Tackling the Topsy-Turviness of College Football
Tampa, Fla. (Oct. 28, 2009) – Your favorite college football team is ranked in the top ten. They lost to an unranked team over the weekend and now you’re dreading how far they’ve dropped in the polls or if they are still in the rankings. This phenomenon is called “topsy-turviness,” according to Autar Kaw, professor of mechanical engineering and Ali Yalcin, associate professor of industrial and management systems engineering. When high-ranked teams lose to low-ranked and unranked teams, the media calls it a wild or topsy-turvy week. To quantify this hype, the professors developed a metric called the TT factor.
“We may not be able to help you with betting the odds, but we surely can tell you exactly how wild the college football weekend was,” said Kaw.
In October, the professors published a paper titled “A Metric to Quantify the Topsy-turviness of a College Football Season” in Chance magazine a publication of the American Statistical Association. Here’s how the TT factor works.
At the end of each college football week, the Associated Press (AP) poll rankings are calculated by polling 65 sportswriters and broadcasters across the nation. Each voter supplies his or her ranking of the top 25 teams. The individual votes are added by giving 25 points to the first place vote, 24 points to the second place vote, etc. The addition of the points then produces the list of the AP top 25 teams of the week.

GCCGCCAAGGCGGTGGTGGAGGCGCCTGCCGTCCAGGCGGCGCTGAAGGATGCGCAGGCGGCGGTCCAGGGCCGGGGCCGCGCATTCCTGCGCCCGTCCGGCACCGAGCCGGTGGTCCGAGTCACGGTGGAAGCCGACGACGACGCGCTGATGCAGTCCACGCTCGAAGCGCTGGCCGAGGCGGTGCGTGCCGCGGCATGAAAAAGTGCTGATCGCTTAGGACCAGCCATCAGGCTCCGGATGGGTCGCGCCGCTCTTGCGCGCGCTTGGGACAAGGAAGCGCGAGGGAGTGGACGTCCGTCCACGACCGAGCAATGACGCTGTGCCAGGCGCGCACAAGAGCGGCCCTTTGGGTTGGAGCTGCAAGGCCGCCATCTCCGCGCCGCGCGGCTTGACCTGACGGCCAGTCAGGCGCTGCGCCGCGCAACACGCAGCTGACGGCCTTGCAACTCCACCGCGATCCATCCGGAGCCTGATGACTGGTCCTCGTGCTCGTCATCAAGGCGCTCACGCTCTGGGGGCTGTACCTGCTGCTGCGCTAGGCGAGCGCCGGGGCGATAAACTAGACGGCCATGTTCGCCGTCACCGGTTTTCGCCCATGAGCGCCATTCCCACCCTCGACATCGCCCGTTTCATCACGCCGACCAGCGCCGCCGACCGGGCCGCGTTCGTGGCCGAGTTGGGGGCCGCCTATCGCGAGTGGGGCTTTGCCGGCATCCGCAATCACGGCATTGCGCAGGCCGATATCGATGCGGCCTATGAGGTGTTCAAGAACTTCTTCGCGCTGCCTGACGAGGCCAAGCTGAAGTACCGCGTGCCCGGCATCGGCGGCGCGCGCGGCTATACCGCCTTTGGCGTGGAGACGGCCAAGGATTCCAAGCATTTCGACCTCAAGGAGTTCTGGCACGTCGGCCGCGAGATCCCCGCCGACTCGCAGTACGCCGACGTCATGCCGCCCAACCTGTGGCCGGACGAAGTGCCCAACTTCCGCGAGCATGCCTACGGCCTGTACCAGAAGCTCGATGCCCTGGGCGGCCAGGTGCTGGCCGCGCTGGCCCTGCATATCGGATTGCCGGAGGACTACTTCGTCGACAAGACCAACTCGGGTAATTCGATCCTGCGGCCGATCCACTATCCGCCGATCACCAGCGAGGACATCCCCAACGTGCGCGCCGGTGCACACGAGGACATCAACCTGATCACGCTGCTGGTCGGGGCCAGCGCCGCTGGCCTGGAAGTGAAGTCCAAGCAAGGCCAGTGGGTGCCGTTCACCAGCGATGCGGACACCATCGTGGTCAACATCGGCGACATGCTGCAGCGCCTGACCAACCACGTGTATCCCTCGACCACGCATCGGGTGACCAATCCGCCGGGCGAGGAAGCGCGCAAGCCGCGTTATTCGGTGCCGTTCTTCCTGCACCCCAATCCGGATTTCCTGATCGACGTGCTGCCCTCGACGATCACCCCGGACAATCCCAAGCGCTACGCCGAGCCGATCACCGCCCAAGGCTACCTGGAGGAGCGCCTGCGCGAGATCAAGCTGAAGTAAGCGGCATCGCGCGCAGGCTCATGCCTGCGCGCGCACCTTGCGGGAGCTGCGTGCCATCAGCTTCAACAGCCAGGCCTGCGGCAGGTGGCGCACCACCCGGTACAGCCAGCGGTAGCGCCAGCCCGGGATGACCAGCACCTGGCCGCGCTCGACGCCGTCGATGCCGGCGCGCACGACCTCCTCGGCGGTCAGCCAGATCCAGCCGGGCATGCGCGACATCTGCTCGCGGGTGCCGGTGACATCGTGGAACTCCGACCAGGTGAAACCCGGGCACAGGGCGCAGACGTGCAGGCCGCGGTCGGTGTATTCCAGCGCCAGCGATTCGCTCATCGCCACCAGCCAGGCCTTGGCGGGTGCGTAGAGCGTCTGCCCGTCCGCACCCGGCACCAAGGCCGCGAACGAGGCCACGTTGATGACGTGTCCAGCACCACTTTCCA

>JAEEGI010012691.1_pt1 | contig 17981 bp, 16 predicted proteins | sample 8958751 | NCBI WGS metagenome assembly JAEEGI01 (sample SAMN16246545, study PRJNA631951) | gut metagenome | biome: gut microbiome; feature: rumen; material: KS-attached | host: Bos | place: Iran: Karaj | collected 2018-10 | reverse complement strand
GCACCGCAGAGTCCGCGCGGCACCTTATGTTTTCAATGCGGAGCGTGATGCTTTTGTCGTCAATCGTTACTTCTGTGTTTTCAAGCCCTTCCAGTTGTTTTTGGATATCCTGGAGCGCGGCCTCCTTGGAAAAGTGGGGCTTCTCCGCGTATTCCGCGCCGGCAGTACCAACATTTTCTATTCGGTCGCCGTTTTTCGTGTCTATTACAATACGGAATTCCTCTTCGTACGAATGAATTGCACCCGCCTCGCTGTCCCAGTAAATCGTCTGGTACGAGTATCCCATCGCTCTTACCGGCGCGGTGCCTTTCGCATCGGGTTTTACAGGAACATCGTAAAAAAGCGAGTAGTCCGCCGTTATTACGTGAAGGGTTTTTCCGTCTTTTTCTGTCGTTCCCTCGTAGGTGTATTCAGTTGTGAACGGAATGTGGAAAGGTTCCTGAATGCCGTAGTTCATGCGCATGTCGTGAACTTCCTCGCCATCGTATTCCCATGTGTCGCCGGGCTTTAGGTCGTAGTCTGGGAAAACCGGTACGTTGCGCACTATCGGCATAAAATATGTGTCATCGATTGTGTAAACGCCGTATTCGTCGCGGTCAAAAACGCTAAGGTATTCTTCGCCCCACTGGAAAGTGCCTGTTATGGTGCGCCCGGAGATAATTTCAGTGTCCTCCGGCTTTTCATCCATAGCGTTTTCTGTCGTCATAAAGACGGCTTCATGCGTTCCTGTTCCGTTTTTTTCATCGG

The method to find the Week TT Factor is based on comparing the AP Top 25 poll rankings of schools from the previous week to that of the current week. The difference in the rankings of each school in the AP Top 25 from the previous week to the current week is squared, allocating proportionately higher importance on bigger week-to-week changes in rankings for a given team.
The TT factor for the current week is calculated based on the difference between the AP rankings in current week and the previous week. The TT factor can vary between 0 and 200; the lowest TT factor recorded so far is 8 and the highest is 72.
The Season TT factor is also calculated at the end of each week to gauge how topsy-turvy the season has been so far. The season TT factor is calculated using weighted averages of the Weekly TT factors. Based on statistical analysis of the TT factors for six recent seasons, the professors consider a week in which the TT factor is greater than 54 to be highly topsy-turvy and if less than 30 to be very stable.
“It is not declared to be a wild football week till the topsy-turvy factor is posted,” Kaw added.
To see how topsy-turvy the rankings have been since 2002 as well as this season, go to http://www.eng.usf.edu/~kaw/ttfactor/index.html
The University of South Florida System is one of the nation's top 63 public research universities and one of 39 community-engaged, four-year public universities as designated by the Carnegie Foundation for the Advancement of Teaching. USF was awarded $380.4 million in research contracts and grants in FY 2008/2009. The system offers 232 degree programs at the undergraduate, graduate, specialist and doctoral levels, including the doctor of medicine. It has a $1.8 billion annual budget, an annual economic impact of $3.2 billion, and serves more than 47,000 students on institutions/campuses in Tampa, St. Petersburg, Sarasota-Manatee and Lakeland. USF is a member of the Big East Athletic Conference.
Story written by Marketing and Communications Officer Janet Gillis, College of Engineering